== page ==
Presentation on theme: "The Supreme Court. Constitutional Origin Article III, §1, “The judicial Power of the United States, shall be vested in one supreme Court, and in such."— Presentation transcript:
Constitutional Origin Article III, §1, “The judicial Power of the United States, shall be vested in one supreme Court, and in such inferior Courts as the Congress may from time to time ordain and establish." The Supreme Court of the United States was created by the Judiciary Act of September 24, 1789. The Court was finally organized on February 2, 1790.
The Supreme Court Jurisdiction According to the Constitution, the Supreme Court has two forms of jurisdiction: Original Jurisdiction - The ability and authority to decide cases based on hearing testimony and viewing evidence. Appellate Jurisdiction – The ability and authority to review the ruling of a case from a lower court.
The Supreme Court Constitutional Jurisdiction According to the Constitution (Art. III, §2): "The judicial Power shall extend to all Cases, in Law and Equity, arising under this Constitution, the Laws of the United States, and Treaties made, or which shall be made, under their Authority; -to all Cases affecting Ambassadors, other public Ministers and Consuls; -to all Cases of admiralty and maritime Jurisdiction;-to Controversies to which the United States shall be a Party; -to Controversies between two or more States;—between a State and Citizens of another State;-between Citizens of different States;—between Citizens of the same State claiming Lands under Grants of different States, and between a State, or the Citizens thereof, and foreign States, Citizens or Subjects.
The Supreme Court Constitutional Origin "In all Cases affecting Ambassadors, other public ministers and Consuls, and those in which a State shall be Party, the supreme Court shall have original Jurisdiction. In all the other Cases before mentioned, the supreme Court shall have appellate jurisdiction, both as to Law and Fact, with such Exceptions, and under such Regulations as the Congress shall make."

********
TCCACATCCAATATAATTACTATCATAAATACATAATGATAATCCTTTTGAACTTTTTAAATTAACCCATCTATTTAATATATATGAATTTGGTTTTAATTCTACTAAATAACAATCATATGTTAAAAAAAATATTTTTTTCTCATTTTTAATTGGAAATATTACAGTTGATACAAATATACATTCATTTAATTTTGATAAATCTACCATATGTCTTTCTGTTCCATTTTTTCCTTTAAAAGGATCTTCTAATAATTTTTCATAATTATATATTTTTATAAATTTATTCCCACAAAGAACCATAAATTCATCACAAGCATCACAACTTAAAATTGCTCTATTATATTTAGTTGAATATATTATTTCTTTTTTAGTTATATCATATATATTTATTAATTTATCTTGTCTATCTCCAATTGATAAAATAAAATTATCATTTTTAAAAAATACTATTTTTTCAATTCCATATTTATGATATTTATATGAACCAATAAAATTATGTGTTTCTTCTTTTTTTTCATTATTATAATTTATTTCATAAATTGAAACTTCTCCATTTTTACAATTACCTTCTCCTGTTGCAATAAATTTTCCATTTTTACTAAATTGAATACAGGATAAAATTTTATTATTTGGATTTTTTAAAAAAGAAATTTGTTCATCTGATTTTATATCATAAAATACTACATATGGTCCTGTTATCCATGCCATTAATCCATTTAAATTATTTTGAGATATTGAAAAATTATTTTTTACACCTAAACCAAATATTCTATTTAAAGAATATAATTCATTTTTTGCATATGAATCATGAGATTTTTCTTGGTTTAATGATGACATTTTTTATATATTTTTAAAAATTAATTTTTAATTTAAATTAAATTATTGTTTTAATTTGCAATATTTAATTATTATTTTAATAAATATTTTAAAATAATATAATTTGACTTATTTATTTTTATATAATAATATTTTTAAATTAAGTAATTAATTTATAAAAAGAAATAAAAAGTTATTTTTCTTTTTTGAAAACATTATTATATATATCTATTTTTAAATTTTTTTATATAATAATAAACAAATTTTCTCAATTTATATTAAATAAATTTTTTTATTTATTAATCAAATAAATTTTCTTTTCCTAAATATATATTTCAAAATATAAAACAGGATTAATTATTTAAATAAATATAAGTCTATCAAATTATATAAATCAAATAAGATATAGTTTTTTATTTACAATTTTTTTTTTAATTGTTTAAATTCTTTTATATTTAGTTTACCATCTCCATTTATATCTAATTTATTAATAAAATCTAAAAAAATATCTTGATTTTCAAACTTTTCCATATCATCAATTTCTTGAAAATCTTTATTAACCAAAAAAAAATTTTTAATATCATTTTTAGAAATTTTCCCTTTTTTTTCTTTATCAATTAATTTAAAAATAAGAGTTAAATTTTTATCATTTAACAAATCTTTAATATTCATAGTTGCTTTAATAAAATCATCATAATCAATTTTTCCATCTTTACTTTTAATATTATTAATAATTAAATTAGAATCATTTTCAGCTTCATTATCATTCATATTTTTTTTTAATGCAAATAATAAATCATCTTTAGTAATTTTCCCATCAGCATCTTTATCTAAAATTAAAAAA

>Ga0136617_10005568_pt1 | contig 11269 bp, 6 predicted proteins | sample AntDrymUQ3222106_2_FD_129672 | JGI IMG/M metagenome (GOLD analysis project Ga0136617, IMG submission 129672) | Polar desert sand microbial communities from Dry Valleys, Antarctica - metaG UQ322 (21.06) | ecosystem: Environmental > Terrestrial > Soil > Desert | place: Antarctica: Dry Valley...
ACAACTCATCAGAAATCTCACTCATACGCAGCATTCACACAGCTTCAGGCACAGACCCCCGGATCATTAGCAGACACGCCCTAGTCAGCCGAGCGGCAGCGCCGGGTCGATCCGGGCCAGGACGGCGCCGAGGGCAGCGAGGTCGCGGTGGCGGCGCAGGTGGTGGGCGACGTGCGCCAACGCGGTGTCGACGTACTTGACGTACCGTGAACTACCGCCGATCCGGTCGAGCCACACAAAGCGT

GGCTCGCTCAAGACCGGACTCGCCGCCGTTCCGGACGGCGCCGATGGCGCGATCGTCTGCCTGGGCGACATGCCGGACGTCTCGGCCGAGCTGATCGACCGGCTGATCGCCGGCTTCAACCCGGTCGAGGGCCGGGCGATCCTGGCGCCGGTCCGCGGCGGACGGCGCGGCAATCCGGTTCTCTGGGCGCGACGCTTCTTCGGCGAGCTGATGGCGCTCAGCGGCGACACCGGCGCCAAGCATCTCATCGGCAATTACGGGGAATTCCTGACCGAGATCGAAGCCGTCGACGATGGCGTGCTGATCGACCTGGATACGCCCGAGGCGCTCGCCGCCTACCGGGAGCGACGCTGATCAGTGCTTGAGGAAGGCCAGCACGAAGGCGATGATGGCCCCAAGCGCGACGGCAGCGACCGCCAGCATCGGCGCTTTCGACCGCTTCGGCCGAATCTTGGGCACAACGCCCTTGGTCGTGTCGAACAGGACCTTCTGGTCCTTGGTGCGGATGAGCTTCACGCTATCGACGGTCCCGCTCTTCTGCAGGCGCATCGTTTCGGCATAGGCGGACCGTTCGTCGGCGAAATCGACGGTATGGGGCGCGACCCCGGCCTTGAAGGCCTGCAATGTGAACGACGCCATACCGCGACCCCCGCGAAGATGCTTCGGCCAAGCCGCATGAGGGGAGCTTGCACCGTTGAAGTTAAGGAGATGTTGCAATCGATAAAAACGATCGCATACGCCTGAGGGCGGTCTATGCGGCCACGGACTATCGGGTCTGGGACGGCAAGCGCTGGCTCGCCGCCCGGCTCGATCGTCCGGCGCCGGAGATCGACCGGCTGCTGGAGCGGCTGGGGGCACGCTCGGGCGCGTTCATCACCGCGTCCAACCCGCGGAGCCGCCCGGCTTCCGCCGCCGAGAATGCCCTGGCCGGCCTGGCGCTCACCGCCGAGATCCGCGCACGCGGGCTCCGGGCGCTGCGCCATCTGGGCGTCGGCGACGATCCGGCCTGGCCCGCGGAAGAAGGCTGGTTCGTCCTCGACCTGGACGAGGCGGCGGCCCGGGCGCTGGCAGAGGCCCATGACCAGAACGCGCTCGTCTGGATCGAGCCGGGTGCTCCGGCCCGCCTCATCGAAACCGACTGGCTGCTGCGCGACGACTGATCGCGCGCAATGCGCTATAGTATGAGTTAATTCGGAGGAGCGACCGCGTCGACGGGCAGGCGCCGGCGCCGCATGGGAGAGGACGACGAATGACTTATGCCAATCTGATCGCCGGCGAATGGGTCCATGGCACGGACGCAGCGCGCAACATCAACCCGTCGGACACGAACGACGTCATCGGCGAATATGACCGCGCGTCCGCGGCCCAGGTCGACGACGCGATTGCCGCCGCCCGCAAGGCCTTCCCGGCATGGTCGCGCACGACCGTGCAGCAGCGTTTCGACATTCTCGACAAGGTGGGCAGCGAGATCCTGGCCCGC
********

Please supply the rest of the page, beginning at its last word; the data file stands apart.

The Supreme Court Chief Justice John Roberts Appointed By: George. W. Bush Confirmed: Sept. 29, 2005 Senate Vote: 78–22 Age at appt: 50 Political Views: “A consistent advocate for conservative principles”
The Supreme Court Antonin Scalia Appointed By: Ronald Reagan Confirmed: Sept. 26, 1986 Senate Vote: 98-0 Age at appt: 50 Political Views: “staked out a conservative ideology in his opinions”
The Supreme Court Anthony Kennedy Appointed By: Ronald Reagan Date Confirmed: Feb. 18, 1988 Senate Vote: 97-0 Age at appt: 51 Political Views: “looks at cases individually rather than adhering to any rigid ideology”
The Supreme Court Clarence Thomas Appointed By: George. H. W. Bush Confirmed: Oct. 23, 1991 Senate Vote: 52-48 Age at appt: 43 Political Views: “Generally viewed as the most conservative member of the Court”
The Supreme Court Ruth Bader Ginsburg Appointed By: Bill Clinton Date Confirmed: Aug. 10, 1993 Senate Vote: 96-3 Age at appt: 60 Political Views: “cautious approach to adjudication, moderate but liberal”
The Supreme Court Stephen Breyer Appointed By: Bill Clinton Date Confirmed: Aug. 3 rd, 1994 Senate Vote: 87-9 Age at appt: 56 Political Views: “liberal with a strict patter of deference to Congress”
The Supreme Court Samuel Alito Appointed By: George. W. Bush Confirmed: January 31, 2006 Senate Vote: 58-42 Age at appt: 55 Political Views: “Conservative with a libertarian streak”
The Supreme Court Sonia Sotomayor Appointed By: Barack Obama Date Confirmed: Aug. 8th, 2009 Senate Vote: 68-31 Age at appt: 55 Political Views: “a reliable member of the liberal bloc”
The Supreme Court Elena Kagan Appointed By: Barack Obama Date Confirmed: Aug. 7 th, 2010 Senate Vote: 63-37 Age at appt: 50 Political Views: “A moderate liberal and consensus builder”